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The mold of writing: style and structure in Strindberg's chamber plays
Örebro University, School of Humanities, Education and Social Sciences.
2010 (English)Doctoral thesis, monograph (Other academic)
Abstract [en]

The thesis examines the five plays published by August Strindberg under the label of Chamber Plays: Stormy Weather, The Burned Lot, The Ghost Sonata, The Pelican (all 1907), and The Black Glove (1909). It takes its point of departure in a particular aspect of Strindberg’s way of writing as he actually describes it himself: during the act of deliberate composing, a productive fever tends to emerge bringing an element of chance to the work. The thesis defines the effect produced by this “fever” as the tension generated between, on the one hand, structure or form, and, on the other hand, style or writing. These concepts are associated with a tradition, primarily in French literary theory, which pays attention to what is described as a friction between the general linguistic aspect of literature (genres, recurring and recognizable patterns) and the individual aspect (the peculiar and idiosyncratic style of an author embodied in his material habitus). Thus the ambiguity found in the thesis’ title: the “mold” alludes partly to the stereotypes or matrices of language, partly to the “fungi” that, according to Strindberg, could be considered an adequate image for writing; the poetic work, says Strindberg, grows like mold from the author’s brain.

Theoretical questions, primarily of a formal and interpretational nature, are continuously discussed since one of the main points is that the Strindbergian way of writing restricts what kind of interpretation may be given his works. The eventual contrast between form and interpretation is, furthermore, related to a general theme developed throughout the Chamber Plays concerning the meaning of life.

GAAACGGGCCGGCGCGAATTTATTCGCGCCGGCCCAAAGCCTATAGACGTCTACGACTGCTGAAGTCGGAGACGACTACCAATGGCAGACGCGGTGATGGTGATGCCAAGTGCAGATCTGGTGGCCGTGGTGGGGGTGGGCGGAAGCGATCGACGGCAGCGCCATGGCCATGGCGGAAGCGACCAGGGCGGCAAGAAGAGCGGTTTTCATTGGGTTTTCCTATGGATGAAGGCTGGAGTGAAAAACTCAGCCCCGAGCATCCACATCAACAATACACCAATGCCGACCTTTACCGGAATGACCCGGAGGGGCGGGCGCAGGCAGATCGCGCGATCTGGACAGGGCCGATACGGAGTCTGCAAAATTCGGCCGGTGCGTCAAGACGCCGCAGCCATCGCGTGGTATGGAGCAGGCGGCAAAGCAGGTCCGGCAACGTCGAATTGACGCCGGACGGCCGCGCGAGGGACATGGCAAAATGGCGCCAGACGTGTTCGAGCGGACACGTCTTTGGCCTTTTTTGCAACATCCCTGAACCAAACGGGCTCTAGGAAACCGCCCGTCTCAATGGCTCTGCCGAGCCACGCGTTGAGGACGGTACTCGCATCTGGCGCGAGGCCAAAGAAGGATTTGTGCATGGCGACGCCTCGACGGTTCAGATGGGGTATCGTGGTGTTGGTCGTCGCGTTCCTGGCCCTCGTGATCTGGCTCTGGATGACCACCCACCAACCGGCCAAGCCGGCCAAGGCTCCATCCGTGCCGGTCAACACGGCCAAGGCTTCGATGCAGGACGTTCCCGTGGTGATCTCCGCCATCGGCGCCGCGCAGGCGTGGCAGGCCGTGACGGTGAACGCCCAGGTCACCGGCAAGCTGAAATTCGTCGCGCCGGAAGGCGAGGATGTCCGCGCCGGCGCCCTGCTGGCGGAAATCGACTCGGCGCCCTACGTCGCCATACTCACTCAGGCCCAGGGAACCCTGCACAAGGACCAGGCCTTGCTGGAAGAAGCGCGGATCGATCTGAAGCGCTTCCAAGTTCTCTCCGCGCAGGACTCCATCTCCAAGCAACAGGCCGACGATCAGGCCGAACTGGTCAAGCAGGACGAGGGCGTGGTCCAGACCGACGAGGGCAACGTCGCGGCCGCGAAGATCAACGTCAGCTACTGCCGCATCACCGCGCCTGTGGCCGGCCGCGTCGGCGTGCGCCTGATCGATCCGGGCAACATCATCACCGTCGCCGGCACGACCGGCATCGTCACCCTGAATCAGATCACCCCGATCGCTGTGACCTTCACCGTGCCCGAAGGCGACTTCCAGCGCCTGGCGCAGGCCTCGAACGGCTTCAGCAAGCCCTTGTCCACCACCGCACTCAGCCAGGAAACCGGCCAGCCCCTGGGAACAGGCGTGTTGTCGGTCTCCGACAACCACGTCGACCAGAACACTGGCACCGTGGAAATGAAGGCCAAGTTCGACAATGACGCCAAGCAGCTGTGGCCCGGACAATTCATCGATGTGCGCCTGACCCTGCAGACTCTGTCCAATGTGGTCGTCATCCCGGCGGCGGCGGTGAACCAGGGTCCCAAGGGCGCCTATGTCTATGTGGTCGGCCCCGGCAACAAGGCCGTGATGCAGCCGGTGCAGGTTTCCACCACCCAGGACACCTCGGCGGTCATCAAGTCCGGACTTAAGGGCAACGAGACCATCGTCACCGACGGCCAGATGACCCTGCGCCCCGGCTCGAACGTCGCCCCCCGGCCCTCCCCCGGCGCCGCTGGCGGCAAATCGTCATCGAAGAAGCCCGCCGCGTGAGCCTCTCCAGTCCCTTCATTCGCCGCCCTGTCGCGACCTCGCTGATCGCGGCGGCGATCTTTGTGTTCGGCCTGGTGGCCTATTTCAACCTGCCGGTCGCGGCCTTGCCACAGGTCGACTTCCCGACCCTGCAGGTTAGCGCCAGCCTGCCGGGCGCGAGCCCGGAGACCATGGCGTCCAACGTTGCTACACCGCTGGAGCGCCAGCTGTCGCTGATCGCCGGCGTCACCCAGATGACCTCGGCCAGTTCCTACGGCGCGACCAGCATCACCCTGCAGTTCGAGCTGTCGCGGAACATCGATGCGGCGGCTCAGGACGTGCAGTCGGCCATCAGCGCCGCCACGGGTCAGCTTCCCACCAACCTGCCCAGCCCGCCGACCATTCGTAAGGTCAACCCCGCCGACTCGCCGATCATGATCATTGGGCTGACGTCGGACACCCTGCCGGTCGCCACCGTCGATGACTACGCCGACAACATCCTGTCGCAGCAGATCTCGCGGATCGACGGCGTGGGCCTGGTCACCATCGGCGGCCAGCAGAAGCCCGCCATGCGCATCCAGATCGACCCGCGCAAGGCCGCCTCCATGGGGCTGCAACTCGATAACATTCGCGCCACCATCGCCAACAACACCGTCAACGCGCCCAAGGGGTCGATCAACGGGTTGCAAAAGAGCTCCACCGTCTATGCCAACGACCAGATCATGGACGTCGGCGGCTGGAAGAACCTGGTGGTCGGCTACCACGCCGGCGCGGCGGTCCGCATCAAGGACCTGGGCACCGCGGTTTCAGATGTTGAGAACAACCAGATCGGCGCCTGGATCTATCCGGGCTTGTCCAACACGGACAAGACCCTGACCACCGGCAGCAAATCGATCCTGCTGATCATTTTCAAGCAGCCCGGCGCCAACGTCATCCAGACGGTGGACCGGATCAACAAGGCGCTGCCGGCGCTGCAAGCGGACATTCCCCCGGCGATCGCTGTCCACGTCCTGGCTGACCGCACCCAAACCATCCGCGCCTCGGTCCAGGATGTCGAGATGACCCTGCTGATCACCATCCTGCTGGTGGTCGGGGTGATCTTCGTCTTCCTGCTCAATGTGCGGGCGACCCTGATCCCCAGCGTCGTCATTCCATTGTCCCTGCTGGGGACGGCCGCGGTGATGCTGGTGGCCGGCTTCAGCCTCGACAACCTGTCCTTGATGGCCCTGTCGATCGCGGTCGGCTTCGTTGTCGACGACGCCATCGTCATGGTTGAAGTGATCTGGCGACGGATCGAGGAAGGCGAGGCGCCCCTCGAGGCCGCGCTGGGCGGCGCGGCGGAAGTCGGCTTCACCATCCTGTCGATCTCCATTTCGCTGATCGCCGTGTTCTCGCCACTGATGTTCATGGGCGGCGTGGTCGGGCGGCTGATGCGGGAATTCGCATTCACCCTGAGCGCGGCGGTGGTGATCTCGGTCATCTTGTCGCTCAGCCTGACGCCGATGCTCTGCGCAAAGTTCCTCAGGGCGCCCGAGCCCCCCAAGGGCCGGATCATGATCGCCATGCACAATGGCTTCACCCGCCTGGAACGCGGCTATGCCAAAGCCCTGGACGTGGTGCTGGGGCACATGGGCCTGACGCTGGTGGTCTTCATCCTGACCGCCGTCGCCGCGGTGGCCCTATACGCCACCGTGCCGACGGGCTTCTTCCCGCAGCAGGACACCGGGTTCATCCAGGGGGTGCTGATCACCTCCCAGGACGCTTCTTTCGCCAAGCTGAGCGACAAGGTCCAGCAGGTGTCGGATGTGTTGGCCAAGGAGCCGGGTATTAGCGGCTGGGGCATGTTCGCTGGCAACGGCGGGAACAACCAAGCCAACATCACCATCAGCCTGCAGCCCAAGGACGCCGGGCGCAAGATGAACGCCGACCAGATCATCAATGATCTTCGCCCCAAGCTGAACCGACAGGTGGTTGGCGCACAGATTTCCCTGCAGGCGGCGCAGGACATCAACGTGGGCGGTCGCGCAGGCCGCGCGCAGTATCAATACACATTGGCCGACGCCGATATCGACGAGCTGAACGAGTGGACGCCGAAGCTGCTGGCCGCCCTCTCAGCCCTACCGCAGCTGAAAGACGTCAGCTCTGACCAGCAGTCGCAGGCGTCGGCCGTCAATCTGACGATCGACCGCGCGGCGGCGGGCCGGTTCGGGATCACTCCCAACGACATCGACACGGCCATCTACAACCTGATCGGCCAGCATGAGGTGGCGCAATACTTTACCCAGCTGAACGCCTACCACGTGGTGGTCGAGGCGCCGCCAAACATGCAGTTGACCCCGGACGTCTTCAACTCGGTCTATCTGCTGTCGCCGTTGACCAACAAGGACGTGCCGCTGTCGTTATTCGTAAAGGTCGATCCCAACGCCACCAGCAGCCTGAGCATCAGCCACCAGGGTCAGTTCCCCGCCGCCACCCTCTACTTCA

It is stressed that the five plays show distinct formal and thematic differences; thus, a separate chapter is dedicated to each of them. The chapter on Stormy Weather examines the structural use of focus and the hierarchy of character-functions related to the centering on a protagonist. The Burned Lot is discussed from the concept of a ruin to describe how a multitude of conflicting forms come together to produce a fragmentary result. The Ghost Sonata is described in terms of simulation: while Strindberg alludes to certain dramatic patterns, he also distorts them whereby new effects are created. The chapter on The Pelican explores the temporal flow of the play and how it relates to writing. The thesis ends with a discussion of The Black Glove and its relation to the preceding Chamber Plays and also to the Strindbergian oeuvre. The concept of weed is used to distinguish a recurring element in Strindberg’s work as well as in his worldview.

Throughout the thesis, the discussion is consistently related to previous studies and commentaries on the plays.

Place, publisher, year, edition, pages
Örebro: Örebro universitet , 2010. , 219 p.
Series
Örebro Studies in Literary History and Criticism, ISSN 1650-5840 ; 10
Keyword [en]
August Strindberg, chamber play, literary form, writing, focus, ruin as form, simulation, speed, weed as form
National Category
General Literature Studies Humanities Humanities
Research subject
Literature
Identifiers
URN: urn:nbn:se:oru:diva-9196ISBN: 978-91-7668-713-0 (print)OAI: oai:DiVA.org:oru-9196DiVA: diva2:288149
Public defence
2010-02-12, BIO, Örebro universitet, ÖREBRO, 11:00 (English)
Opponent
Supervisors
Available from: 2010-01-29 Created: 2010-01-20 Last updated: 2017-10-18Bibliographically approved

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